26 February 2015

The importance of effective part 36 offers

A recent case heard in the Intellectual Property Enterprise Court (IPEC) has highlighted the importance of Part 36 Offers.  A successful claimant was ordered to pay costs to the losing defendant that were more than three times the damages awarded, as a consequence of having rejected a number of Part 36 offers (UWUG Limited & Anor v Ball [2015] EWHC 74 (IPEC)).


The proceedings related to infringement of UK registered and unregistered design rights in relation to a metal frame.

The first claimant, UWUG had commissioned the Defendant, Mr Ball, to design the frame. A first batch of 45 frames were ordered, delivered and paid for. However, whilst a second order was placed by UWUG, it was never paid for and consequently never delivered by Mr Ball.

The parties were unable to reach agreement as to payment for the frames. As a result, Mr Ball began selling the frames himself to third parties. The claimants issued proceedings in IPEC claiming damages for infringement its UK registered design right in its frame design.

Note: the commissioner of a UK design (rather than the designer) is deemed to be the owner of the design, in contrast to the present position in relation to copyright or Community designs. A bill is currently before Parliament which would bring the ownership provisions for UK designs in line with Community designs.

The claimants succeeded at trial and the court ordered an inquiry as to damages, with £4,000 to be paid to the claimants immediately on account.

Inquiry as to damages

UWUG's claim for damages included:

  1. Loss of profit from sales of frames it would have made had Mr Ball not supplied third parties with infringing frames; and
  2. Damages on the 'user principle', i.e. a claim for a reasonable licence fee for Mr Ball's use of the registered design.

The Court held that for financial reasons or otherwise UWUG had not been prepared to buy frames from Mr Ball after the first batch had been delivered. As a result, its loss of profit from sales of such frames was not caused by Mr Ball.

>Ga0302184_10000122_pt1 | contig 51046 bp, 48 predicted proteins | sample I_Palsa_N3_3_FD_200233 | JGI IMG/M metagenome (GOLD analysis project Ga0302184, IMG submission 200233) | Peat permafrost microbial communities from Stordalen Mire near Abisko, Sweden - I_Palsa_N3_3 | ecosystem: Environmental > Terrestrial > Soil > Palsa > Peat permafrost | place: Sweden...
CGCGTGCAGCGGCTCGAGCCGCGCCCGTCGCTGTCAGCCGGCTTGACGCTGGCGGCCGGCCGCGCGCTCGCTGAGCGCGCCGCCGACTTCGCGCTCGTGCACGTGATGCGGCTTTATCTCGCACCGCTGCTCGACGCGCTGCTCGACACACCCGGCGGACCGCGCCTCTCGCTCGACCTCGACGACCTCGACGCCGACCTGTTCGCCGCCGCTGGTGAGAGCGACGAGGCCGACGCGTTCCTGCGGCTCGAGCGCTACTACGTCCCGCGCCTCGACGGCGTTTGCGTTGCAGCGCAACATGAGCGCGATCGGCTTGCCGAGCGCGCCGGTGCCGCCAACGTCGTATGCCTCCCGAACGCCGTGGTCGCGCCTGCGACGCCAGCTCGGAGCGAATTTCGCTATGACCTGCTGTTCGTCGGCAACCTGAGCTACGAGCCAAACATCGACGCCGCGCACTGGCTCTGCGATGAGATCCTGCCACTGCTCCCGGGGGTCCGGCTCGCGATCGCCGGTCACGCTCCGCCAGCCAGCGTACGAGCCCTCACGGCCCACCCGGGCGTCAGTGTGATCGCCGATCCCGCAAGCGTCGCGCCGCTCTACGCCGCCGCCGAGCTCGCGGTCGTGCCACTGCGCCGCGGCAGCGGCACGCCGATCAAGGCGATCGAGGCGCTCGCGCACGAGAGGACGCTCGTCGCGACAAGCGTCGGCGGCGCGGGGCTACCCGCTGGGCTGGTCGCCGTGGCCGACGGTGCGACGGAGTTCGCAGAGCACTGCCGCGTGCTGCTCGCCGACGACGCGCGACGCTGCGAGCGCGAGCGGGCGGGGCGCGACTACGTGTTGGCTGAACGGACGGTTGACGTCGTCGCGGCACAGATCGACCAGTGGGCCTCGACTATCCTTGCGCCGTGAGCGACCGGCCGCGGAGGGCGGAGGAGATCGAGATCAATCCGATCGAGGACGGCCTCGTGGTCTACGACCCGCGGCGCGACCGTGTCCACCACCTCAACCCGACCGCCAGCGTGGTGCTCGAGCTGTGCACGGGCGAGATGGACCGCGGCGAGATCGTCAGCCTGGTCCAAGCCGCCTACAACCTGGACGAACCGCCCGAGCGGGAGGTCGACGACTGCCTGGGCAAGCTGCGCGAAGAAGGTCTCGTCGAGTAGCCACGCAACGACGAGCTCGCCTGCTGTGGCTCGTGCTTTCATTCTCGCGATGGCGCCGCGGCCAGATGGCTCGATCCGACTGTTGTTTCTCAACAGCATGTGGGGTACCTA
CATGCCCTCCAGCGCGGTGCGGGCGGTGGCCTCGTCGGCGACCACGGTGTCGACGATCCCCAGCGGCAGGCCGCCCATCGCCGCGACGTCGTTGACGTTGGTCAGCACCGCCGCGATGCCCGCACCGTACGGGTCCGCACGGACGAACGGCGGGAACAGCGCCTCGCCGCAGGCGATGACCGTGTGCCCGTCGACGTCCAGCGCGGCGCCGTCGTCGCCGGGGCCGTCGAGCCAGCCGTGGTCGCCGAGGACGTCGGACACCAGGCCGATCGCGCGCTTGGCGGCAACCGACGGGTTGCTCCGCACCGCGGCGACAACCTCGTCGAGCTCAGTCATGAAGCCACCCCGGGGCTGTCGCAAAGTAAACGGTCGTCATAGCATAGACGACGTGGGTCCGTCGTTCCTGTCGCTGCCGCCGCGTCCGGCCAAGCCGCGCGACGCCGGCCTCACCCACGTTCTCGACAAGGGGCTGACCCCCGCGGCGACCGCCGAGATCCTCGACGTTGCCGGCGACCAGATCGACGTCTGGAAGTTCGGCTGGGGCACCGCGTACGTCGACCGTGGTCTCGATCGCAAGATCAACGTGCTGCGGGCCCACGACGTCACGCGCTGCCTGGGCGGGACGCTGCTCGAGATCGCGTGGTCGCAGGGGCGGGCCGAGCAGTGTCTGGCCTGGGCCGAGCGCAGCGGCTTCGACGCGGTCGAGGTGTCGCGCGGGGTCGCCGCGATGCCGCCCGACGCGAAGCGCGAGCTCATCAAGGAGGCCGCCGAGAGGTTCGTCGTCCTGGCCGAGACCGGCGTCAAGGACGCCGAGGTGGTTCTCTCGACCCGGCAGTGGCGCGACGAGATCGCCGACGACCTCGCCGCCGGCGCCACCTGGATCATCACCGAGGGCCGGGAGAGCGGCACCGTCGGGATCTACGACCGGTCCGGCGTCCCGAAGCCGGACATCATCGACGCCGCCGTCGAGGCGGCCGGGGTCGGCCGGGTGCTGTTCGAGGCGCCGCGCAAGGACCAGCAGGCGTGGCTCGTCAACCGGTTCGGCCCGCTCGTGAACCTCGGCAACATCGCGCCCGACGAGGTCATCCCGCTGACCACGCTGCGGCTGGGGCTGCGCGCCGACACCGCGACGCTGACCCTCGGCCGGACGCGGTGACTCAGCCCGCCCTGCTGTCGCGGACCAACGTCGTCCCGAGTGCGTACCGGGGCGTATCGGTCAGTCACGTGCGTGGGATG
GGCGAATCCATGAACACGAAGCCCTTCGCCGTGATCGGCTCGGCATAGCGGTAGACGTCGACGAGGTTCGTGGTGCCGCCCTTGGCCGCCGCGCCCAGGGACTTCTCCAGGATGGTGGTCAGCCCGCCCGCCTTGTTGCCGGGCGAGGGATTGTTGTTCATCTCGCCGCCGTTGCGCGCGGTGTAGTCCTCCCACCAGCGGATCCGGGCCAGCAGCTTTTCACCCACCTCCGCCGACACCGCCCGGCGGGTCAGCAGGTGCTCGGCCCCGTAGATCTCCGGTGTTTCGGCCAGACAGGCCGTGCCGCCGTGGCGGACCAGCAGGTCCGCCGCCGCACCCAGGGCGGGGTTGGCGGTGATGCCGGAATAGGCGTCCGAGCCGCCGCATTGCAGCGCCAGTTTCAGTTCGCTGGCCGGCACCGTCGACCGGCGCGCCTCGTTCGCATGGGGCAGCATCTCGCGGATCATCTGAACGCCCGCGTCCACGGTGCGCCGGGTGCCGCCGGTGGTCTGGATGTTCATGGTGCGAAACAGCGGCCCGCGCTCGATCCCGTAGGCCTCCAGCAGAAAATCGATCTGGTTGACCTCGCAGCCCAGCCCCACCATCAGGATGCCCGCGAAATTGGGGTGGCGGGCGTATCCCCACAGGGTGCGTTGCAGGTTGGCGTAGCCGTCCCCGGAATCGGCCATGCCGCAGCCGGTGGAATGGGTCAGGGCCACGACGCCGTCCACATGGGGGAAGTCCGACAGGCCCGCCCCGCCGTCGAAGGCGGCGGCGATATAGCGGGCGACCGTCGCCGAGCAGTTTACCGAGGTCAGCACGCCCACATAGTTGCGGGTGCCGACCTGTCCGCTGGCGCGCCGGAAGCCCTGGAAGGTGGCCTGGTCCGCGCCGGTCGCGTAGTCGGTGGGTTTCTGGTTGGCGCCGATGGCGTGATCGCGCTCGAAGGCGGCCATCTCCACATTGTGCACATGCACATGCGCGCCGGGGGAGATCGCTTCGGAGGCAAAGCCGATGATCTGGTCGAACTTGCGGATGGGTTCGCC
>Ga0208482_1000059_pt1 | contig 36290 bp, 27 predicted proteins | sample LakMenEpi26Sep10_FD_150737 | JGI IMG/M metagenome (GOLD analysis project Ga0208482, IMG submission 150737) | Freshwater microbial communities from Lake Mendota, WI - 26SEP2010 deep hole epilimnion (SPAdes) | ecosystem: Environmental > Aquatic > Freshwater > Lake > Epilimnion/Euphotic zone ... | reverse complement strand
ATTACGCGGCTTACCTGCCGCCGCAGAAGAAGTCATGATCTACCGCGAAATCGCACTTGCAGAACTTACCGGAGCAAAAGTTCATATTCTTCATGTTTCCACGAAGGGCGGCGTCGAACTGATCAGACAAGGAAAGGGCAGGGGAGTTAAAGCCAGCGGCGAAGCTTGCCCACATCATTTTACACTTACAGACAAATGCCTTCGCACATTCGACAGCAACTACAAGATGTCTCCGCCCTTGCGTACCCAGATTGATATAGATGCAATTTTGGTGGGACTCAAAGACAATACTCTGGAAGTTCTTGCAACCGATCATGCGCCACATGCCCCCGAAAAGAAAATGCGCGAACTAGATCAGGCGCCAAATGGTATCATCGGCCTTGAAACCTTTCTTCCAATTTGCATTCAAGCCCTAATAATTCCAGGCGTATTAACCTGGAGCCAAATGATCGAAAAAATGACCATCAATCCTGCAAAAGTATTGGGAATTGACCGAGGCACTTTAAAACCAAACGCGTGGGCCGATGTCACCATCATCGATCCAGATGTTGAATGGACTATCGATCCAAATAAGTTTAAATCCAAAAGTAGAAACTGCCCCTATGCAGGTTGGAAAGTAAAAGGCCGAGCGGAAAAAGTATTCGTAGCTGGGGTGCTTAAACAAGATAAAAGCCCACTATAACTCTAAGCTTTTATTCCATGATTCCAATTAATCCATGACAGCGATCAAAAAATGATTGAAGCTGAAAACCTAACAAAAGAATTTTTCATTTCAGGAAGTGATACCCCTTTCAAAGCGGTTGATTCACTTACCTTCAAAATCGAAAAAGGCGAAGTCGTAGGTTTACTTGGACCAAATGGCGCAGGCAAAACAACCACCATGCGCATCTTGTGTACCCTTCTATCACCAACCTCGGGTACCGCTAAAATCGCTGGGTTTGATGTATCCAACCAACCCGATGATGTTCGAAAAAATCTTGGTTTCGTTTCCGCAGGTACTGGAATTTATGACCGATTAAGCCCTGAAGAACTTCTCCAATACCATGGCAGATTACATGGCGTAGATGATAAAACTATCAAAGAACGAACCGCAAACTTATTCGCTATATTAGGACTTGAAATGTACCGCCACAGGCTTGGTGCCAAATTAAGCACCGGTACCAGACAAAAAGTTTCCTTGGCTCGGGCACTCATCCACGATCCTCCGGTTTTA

In considering whether damages could be claimed on the user principle, the Court took into account a draft agreement prepared on behalf of UWUG which was never sent to Mr Ball but which proposed that UWUG would be paid a royalty of 10% of Mr Ball's sales price on all sales of frames by Mr Ball that were not related to any efforts by UWUG. The Court concluded that this was the best guide it had for calculating a reasonable licence fee to the Claimant and consequently ordered damages equivalent to 10% of Mr Ball's selling price on each infringing frame sold by Mr Ball to a third party. The parties calculated the sum due at £2,859.20 plus interest.


During the course of proceedings, Mr Ball had refused all requests to mediate, which would usually lead to some form of penalisation in costs.  However, Part 36 offers had been made on both sides. Mr Ball had made an initial Part 36 offer of £15,000 which was later withdrawn. The offer was later restated by Mr Ball.  He also made a Part 36 offer of £5,000.  At no time did Mr Ball explain how these sums were calculated.  UWUG rejected these offers, but made its own offers that it would accept £60,000 in settlement (excluding costs), later reduced to £28,000 (excluding costs). 

Since UWUG failed to beat Mr Ball's offers, UWUG was only granted its costs (subject to the IPEC costs cap) up to the expiry of Mr Ball's initial Part 36 offer (these costs were £2,500). Mr Ball obtained his costs (subject to the costs cap) from the date of expiry of the restated offer (these costs were £12,210). UWUG was therefore ordered to pay the net balance to Mr Ball (£9,710).  In addition UWUG also had to repay the overpayment of damages on account since the damages assessed were lower than the £4,000 damages paid on account immediately after trial. 

It should be noted that had Mr Ball not withdrawn his initial Part 36 offer, he would almost certainly have been able to recover his costs from the earlier date. 

Key points

The case highlights several important points that should be considered by every litigant, not just those with cases in the IPEC: 

  • Parties will always benefit from taking a realistic view as to the likely outcome at an early stage. Very often, parties could save considerable sums if they took a more realistic line in relation to offers made by an opposing party;
  • By the time of the CMC or conclusion of the pleadings, parties should be sufficiently informed to make a well-judged Part 36 offer or even to reach a settlement;
  • There is no obligation on a party to set out the reasons behind the offer. However, this may count against a party in relation to costs if it is not clear how the offer was calculated and why;
  • Where a Part 36 offer has been withdrawn, it does not follow that the offer must be treated by the Court as if it never happened;
  • Litigants in person, like all litigants, must live with the consequences of ill-advised procedural decisions;
  • A refusal to engage in mediation may not count against a party if it is unlikely any mediation would have been successful due to the parties' respective viewpoints.